Course Description

Throughout this course we cover a number of topics beginning with two basic questions, what is government? and what is the study of politics? We then work our way forward through the intricacies of the United States government: the founding, the politics, and the institutions.

The early weeks focus on the 'foundations' needed to understand American government and provide students with background information concerning the role of citizens in government, the history of the founding of the United States, and the Constitution. After this we discuss the 'politics' associated with American government including public opinion, media, and political groups such as parties and interest groups. Finally, we pay closer attention to the three branches of government in our discussion of institutions. This final section of the course puts together all of the pieces paying special attention to Congress, the Presidency, and the Federal Courts.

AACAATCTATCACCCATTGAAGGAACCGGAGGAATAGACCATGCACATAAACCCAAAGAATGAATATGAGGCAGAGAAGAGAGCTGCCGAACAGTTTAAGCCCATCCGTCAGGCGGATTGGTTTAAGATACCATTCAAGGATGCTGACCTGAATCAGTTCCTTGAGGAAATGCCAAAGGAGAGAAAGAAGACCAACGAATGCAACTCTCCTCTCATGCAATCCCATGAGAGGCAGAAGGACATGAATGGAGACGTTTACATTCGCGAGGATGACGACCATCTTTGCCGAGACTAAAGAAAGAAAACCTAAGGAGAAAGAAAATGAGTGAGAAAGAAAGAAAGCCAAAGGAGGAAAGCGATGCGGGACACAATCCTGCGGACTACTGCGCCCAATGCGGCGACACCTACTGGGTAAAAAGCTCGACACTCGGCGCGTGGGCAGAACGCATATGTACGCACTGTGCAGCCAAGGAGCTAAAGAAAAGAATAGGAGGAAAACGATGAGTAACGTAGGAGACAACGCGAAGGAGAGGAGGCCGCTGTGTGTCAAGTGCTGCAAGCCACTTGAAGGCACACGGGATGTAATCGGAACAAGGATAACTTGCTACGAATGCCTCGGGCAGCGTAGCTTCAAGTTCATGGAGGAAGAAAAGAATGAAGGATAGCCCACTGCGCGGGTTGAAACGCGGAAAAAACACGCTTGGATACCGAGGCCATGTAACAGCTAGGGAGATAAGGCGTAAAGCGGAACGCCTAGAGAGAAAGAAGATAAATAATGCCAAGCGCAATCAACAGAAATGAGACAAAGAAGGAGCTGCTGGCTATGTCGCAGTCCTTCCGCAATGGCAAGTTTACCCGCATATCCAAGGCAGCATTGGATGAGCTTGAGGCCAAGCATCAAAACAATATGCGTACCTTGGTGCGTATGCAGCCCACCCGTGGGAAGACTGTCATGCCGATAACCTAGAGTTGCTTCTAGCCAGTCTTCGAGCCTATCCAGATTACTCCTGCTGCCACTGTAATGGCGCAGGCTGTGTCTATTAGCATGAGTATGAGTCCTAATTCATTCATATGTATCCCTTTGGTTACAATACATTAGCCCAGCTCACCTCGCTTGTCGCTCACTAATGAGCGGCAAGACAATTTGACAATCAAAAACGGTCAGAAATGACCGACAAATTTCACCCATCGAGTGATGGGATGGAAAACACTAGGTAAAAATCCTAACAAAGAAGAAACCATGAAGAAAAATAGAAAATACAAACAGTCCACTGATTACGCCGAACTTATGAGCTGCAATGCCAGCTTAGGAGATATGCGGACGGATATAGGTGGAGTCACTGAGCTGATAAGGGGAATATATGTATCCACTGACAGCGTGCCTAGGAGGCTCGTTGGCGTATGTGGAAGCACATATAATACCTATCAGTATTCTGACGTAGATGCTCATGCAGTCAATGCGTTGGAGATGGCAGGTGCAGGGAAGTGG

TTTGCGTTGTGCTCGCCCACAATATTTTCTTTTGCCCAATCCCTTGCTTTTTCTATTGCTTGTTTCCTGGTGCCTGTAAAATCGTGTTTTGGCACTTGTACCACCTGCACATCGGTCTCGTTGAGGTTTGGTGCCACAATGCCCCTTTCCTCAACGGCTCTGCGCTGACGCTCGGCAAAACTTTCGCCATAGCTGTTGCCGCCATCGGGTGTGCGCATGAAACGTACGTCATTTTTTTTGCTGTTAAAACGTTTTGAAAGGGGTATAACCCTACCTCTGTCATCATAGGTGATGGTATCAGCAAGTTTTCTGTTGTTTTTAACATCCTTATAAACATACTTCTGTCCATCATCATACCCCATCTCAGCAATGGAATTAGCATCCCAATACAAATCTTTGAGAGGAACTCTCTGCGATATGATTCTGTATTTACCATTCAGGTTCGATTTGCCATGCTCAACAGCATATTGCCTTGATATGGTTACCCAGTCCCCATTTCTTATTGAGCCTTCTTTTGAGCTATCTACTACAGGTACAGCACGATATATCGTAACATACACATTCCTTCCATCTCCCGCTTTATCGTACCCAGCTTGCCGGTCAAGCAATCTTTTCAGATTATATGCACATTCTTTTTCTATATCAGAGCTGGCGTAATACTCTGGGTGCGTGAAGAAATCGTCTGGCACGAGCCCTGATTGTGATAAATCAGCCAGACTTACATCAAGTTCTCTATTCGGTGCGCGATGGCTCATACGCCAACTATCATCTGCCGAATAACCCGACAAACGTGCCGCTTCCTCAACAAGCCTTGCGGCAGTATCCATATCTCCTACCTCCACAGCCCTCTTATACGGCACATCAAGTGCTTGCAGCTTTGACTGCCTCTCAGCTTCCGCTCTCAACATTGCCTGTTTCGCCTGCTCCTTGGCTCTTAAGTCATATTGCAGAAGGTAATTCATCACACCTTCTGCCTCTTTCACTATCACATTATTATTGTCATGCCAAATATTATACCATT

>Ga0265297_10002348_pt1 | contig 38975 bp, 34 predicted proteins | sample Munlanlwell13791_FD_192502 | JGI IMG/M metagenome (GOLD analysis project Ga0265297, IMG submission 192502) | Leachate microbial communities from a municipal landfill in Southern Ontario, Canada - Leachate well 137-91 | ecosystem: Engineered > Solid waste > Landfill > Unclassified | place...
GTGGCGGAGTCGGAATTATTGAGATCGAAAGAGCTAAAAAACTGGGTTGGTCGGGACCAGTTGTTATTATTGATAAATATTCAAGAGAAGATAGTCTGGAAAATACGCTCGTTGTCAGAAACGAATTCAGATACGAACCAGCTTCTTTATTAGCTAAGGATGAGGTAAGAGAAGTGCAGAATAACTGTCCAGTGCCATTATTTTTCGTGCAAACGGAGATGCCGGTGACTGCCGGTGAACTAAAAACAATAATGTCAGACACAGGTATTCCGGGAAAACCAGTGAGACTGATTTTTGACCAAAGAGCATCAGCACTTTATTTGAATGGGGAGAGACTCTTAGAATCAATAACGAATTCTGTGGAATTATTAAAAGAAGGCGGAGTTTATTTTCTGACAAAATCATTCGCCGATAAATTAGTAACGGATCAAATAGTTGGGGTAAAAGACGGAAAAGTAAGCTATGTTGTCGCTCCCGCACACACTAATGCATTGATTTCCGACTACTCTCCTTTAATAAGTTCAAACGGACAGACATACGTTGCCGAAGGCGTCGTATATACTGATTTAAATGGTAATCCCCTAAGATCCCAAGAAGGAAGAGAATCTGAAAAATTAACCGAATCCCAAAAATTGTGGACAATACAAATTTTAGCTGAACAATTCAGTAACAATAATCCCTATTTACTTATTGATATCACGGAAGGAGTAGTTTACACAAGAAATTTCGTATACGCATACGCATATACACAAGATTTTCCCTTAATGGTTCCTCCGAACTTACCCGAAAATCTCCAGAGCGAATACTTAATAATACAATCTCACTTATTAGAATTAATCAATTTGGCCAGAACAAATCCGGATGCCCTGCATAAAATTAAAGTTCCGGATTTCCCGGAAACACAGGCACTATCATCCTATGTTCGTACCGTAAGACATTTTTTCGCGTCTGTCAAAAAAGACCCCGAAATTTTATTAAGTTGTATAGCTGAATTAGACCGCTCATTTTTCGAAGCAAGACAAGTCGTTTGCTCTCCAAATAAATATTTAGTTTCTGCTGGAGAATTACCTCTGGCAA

Course Learning Objectives
By the end of the course students should be able to...

  1. Describe the main events, documents, and key actors involved in/associated with the establishment of the United States of America.

  2. Discuss, with a deeper understanding, the United States Constitution and the powers it grants to the government and to the people.

  3. Recognize and discuss the main roles of the three branches of government as well as discuss the power dynamics between them.

Syllabus: Summer 2020

790-104Sum.20.pdf

Student Feedback

"I have taken many online classes over the summer and she is by far the best. I feel like I know her thanks to the video comments she leaves on assignments and how easy she is to reach via email. She had given me so much thoughtful and great feedback on all my assignments."

"Required course reading and videos were well–rounded and brought the materials to light and were effective for such a short semester."

"The weekly quizzes enabled accountability to keep up with the required reading and videos, but didn't require too much attention to squander the focus to be on passing tests & quizzes versus actually learning and taking in the material."